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Adaptive Control Flight Tests on NASA F-18 Aircraft

A series of flight test experiments of new adaptive flight controllers has been successfully demonstrated at NASA Dryden onboard an F-18 aircraft (TN 853), also referred to as Full-scale Advanced Systems Testbed (FAST). This flight test program is conducted under the technical direction of the NASA Integrated Resilient Aircraft Control (IRAC) project (PI: Kalmanje Krishnakumar). One of the goals of the IRAC project is to advance the state of the arts in adaptive control as a critical flight control technology for flight safety improvements.

The adaptive flight controllers were developed by NASA Dryden in collaboration with NASA Ames. One of these controllers is based on the optimal control modification (OCM) adaptive law, which was originally developed NASA Ames. In addition, a normalization approach is used to prevent excessive adaptation due to large persistently exciting inputs. This adaptive flight controller is referred to as “onMRAC” (OCM + normalization model-reference adaptive control). A variation of this adaptive flight controller, called “onMRAC+,” includes an additional adaptive law that deals with failures that result in unmatched uncertainty (uncertainty which cannot be completely cancelled out through feedback action). A simplified version of the adaptive flight controller without the OCM term, called “sMRAC,” is also implemented in the flight control software.

BACKGROUND: The FAST is an F-18 aircraft at NASA Dryden (TN 853) which previously was used in the Active Aeroelastic Wing (AAW) program. The 853 aircraft recently underwent extensive wing structural modifications and an avionics upgrade that includes a new Airborne Research Test System flight computer system. Failure emulations can be introduced via parameter changes in the flight control software to intentionally degrade aircraft stability, and through hardware-emulated faults (frozen stabilator and cross-coupled pilot stick inputs) that cause a cross-coupling in both the pitch and roll axes.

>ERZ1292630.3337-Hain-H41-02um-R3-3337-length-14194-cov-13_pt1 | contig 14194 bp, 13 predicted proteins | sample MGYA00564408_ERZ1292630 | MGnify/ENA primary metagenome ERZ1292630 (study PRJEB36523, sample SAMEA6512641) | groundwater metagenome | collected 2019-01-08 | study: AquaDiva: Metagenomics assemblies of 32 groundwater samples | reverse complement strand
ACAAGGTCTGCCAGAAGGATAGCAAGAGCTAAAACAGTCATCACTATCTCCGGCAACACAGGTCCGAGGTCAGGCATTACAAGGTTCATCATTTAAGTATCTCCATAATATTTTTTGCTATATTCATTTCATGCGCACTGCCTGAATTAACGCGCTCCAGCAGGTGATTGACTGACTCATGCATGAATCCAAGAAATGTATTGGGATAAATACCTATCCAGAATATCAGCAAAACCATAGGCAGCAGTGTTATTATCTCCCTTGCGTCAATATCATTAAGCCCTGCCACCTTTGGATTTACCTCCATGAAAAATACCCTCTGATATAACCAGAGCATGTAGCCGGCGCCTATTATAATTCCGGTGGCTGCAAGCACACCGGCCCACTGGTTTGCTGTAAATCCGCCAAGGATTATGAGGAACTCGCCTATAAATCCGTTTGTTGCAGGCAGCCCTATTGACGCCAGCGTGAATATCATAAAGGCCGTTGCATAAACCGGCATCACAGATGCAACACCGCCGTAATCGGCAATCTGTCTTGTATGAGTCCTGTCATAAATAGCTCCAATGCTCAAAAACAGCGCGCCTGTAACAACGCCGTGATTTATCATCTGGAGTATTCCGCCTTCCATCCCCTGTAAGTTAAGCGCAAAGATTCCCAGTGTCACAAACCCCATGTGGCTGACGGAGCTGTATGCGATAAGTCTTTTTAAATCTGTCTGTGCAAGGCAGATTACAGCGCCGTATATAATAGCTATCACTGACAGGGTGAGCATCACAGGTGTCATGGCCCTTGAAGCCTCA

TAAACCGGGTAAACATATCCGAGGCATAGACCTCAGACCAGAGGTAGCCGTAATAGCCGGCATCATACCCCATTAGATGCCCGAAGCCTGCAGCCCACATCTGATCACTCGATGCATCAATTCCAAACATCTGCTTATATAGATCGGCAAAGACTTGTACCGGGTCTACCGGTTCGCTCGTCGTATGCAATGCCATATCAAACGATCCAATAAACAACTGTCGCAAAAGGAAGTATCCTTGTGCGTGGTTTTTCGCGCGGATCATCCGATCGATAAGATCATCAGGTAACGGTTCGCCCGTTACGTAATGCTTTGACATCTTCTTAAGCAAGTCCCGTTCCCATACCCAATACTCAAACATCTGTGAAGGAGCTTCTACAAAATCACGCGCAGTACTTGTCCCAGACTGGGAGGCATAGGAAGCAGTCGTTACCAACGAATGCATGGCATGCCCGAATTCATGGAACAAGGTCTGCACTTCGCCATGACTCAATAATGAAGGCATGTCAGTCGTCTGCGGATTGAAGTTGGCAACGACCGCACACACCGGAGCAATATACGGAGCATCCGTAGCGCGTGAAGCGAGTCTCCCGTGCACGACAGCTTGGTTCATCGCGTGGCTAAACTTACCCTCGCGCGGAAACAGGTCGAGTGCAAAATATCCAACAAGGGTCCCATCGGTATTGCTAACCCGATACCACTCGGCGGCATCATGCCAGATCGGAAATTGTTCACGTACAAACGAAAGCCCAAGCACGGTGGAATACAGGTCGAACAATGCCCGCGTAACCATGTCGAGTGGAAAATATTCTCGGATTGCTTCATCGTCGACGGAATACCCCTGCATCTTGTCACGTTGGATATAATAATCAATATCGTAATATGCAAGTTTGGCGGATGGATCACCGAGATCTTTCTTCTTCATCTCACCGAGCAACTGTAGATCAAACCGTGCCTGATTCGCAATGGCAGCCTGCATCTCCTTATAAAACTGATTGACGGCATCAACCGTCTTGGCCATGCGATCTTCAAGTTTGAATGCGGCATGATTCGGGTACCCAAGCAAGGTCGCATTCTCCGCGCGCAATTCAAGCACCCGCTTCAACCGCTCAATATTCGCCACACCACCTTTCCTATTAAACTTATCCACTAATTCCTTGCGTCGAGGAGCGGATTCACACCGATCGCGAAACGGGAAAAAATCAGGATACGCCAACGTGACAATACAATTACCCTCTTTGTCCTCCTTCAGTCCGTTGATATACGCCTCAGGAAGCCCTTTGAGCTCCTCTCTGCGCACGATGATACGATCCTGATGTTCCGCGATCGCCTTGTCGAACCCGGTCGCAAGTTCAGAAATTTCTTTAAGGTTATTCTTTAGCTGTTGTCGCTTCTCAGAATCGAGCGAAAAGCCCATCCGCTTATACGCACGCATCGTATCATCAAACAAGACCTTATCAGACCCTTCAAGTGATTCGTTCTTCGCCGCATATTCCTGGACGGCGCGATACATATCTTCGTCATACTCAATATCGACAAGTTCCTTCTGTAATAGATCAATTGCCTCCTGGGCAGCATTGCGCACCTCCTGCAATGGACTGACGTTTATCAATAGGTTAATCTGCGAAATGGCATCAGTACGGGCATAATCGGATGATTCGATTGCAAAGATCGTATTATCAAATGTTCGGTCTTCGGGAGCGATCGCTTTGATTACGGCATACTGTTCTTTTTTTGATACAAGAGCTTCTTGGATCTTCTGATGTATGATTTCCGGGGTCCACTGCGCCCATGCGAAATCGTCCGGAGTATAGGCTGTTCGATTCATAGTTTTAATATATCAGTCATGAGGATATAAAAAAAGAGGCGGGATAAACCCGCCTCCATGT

Initial flight test results have demonstrated an obvious improvement in flight performance with adaptive control. The “onMRAC” is noted to be working quite well and appears to adapt more quickly than “sMRAC” for the reduced pitch damping failure. When the adaptive law for unmatched uncertainty is used alone, the adaptation results in significant pitch oscillations. These undesired pitch oscillations were effectively suppressed with the “onMRAC” activated.

Flight testing of the adaptive flight controllers will be continued to the next phase that will evaluate handling quality ratings with several pilots flying the aircraft through various maneuvers. The results of the flight test will be disseminated to the public through NASA publication channels.

NASA PROGRAM FUNDING: NASA ARMD Aviation Safety, Integrated Resilient Aircraft Control Project

Contacts: Nhan Nguyen (NASA Ames); Curtis Hanson (NASA Dryden)

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